How you can protect carers in your organisation

Peninsula Team

August 17 2018

Proposals made by the Work and Pensions Committee have called on the Government to improve protections for the significant number of individuals who routinely juggle paid work with unpaid care responsibilities. Whilst the Government plan to explore several options, including an additional five days paid leave allowance for carers, employers may be asking themselves what steps they can take in the meantime to support to working carers in their organisation.

As with any workplace initiative, creating a policy on the matter is key to establishing an organisation’s approach to carers. Successful policies should confirm an employer’s commitment to supporting staff in managing their combined responsibilities, as well as to protect them from suffering any discrimination as a result. It is important that staff are familiar with this policy and the options that are available to them, therefore employers will benefit from covering it during company inductions.

It is also important for employers to have open and honest communication with affected staff to understand their specific needs. Employees can sometimes be reluctant to disclose their care responsibilities due to concerns that their commitment to work will be questioned, however employers should try to maintain a regular dialogue to ensure staff feel supported. Line managers often play an integral role here as a first point of contact and may encourage eligible individuals to explore the option of a free carer’s assessment with their local social care department, as they may be entitled to a carer’s allowance.

Employers should also consider how flexible working arrangements, such as reduced hours or a period of home working, can support those with care commitments. Interestingly, one of the proposals currently under consideration by the government is to make flexible working requests a day one right for staff. Therefore, employers could pre-emptively choose to waive the current 26 week qualifying period for making requests to provide more support to working carers. Although flexible working requests can be refused as long as there is a genuine business reason, conscientious employers may choose to give greater consideration to requests that come from working carers as a way of acknowledging their situation.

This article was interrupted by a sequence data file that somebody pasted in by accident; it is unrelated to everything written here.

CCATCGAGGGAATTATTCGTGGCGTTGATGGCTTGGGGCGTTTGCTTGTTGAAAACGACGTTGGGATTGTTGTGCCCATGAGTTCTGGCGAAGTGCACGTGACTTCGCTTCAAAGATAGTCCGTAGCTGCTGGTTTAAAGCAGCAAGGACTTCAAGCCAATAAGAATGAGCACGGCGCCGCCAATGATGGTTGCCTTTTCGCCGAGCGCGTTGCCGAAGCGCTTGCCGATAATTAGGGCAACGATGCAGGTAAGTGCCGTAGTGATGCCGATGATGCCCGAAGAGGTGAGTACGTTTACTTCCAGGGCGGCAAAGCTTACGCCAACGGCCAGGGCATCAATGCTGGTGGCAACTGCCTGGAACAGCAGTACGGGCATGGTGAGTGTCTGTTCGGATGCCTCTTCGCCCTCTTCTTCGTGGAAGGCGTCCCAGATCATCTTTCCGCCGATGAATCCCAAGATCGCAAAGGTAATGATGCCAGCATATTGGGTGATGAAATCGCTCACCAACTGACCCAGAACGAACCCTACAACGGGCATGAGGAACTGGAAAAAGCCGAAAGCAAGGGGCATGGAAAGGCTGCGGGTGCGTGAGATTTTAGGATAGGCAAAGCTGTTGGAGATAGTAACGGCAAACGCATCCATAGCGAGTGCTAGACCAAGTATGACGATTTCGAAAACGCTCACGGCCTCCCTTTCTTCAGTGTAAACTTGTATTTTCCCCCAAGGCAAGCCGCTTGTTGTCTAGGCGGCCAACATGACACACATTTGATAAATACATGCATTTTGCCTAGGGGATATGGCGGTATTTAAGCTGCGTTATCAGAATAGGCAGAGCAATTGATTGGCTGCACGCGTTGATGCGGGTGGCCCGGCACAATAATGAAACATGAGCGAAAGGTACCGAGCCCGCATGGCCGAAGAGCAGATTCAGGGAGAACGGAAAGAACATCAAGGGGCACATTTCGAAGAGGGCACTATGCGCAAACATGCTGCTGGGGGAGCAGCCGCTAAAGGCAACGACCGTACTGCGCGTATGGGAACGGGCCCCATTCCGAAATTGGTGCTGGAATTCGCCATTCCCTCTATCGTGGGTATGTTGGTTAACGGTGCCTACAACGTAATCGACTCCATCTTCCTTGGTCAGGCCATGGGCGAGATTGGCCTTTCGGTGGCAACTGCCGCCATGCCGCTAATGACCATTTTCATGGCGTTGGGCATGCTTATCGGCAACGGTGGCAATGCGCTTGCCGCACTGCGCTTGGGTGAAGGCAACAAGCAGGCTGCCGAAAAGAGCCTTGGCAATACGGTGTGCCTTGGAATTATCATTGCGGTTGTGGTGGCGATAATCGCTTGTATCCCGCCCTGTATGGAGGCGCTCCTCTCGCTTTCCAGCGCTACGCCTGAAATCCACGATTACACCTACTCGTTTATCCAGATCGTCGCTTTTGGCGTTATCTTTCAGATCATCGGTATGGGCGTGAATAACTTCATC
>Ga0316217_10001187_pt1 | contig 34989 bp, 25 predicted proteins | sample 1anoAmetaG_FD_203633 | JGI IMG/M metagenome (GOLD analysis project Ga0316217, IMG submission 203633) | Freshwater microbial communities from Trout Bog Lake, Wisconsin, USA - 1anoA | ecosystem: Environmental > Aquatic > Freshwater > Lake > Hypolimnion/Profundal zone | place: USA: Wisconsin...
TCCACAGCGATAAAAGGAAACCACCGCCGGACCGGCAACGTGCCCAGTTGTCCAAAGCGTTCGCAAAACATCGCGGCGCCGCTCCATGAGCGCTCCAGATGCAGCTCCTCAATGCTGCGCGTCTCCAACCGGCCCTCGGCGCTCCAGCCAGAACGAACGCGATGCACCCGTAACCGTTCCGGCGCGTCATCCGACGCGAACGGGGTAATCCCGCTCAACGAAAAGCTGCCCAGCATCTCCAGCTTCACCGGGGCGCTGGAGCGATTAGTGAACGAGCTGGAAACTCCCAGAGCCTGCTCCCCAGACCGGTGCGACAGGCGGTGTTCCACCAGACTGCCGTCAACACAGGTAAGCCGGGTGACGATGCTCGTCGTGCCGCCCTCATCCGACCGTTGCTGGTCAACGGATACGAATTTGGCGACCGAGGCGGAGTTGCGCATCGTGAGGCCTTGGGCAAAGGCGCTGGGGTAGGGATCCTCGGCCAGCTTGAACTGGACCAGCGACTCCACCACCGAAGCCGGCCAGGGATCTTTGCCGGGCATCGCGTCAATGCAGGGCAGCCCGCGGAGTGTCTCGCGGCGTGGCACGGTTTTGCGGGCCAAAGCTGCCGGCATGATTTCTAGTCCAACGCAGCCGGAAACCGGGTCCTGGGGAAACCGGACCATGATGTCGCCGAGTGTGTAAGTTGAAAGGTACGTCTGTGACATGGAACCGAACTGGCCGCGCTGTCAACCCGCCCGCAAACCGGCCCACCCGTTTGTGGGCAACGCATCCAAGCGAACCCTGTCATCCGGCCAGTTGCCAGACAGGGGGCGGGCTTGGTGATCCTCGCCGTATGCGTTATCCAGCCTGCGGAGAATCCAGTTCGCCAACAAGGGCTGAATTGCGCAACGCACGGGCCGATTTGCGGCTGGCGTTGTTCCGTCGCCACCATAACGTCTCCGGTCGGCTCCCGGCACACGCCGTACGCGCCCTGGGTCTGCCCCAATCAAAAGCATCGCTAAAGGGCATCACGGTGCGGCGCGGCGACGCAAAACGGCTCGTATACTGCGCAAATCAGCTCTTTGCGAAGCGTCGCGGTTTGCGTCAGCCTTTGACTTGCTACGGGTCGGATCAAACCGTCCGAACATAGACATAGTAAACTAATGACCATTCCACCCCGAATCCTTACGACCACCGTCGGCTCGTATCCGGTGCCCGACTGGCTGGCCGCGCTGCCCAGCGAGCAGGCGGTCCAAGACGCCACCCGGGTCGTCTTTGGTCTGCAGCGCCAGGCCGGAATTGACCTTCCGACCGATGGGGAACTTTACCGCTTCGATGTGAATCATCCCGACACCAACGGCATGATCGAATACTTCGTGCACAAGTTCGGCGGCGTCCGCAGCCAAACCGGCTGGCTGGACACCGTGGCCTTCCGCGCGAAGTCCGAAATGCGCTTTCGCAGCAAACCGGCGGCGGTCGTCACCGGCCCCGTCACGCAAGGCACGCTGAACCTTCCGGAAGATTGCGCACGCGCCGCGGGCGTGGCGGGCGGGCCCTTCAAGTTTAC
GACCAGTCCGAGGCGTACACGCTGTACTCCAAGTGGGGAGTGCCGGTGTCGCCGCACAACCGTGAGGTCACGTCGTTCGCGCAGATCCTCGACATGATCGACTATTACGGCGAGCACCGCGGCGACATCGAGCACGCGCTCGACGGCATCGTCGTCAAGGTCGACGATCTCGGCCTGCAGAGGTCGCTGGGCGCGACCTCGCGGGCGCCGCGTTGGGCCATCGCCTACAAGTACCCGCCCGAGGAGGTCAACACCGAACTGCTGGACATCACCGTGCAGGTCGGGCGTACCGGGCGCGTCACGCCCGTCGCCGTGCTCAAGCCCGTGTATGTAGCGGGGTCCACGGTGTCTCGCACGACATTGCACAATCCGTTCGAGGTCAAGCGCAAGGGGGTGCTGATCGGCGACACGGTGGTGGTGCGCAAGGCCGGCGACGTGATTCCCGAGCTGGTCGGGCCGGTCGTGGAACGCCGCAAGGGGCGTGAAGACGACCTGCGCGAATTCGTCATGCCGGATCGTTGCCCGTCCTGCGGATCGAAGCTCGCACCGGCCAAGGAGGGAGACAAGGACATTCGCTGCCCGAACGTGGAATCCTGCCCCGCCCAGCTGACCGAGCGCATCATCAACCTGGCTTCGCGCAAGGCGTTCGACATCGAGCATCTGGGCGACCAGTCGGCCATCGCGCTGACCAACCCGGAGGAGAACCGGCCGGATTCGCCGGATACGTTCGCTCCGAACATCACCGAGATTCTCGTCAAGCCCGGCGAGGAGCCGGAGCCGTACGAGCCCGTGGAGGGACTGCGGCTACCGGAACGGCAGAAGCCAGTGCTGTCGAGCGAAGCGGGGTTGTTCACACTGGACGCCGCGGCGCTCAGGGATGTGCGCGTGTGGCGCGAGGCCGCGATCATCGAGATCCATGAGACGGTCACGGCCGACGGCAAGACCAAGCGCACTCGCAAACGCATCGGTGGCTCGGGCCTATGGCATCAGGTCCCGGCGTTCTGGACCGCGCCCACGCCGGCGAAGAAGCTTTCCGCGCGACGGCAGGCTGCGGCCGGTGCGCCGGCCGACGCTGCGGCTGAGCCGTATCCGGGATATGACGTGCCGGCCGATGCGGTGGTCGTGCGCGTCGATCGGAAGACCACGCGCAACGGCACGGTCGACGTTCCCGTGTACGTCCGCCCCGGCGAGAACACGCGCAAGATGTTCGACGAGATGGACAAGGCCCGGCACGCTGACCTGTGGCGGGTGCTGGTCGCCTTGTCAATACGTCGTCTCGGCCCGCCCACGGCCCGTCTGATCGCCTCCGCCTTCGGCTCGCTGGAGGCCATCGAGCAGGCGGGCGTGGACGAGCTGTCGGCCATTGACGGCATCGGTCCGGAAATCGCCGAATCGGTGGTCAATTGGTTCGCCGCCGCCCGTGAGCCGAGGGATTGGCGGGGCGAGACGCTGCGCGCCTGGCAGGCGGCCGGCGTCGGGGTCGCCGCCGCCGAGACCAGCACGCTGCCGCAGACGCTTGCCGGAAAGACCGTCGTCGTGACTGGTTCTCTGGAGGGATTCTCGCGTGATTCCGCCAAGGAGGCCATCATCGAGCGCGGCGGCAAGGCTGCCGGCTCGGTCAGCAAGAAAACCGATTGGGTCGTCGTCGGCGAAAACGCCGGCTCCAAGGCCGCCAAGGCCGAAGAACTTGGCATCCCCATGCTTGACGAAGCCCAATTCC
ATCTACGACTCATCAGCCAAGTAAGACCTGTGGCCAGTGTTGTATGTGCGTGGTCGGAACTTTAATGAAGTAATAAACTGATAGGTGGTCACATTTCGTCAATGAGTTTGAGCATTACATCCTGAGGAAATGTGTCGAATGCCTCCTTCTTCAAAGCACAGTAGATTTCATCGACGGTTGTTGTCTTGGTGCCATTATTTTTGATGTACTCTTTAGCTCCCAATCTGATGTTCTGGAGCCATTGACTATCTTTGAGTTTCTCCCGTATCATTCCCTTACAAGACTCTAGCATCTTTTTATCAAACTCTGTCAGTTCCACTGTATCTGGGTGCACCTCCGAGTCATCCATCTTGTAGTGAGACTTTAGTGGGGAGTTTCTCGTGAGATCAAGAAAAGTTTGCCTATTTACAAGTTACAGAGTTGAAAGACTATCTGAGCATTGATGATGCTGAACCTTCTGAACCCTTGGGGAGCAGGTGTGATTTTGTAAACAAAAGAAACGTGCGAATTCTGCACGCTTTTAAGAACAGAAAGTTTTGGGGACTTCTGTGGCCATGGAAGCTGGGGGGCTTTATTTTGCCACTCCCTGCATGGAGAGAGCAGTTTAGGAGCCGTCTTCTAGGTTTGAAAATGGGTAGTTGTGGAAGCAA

For many the act of balancing work and care commitments can be an emotionally challenging experience. Therefore, employers should look to support staff wherever possible to prevent instances of burnout or mental ill health. Introducing an employee assistance programme (EAP), which will give staff 24/7 access to a host of self-help materials and counselling services, would be particularly useful in these circumstances. Additionally, employers could consider appointing a mental health first aider within the organisation who staff can approach for additional help. Employers should also consider working closely with charities that cater specifically to the needs of working carers, using their insights to create an environment that allows staff to thrive.

Given the challenges facing working carers, employers would do well to make their organisation as welcoming and supportive as possible. Whilst mental health support and flexible working provisions are an important step, to properly support carers employers must be prepared to listen carefully and act accordingly. This will ensure staff are truly supported and ultimately lead to a more positive and successful working environment.

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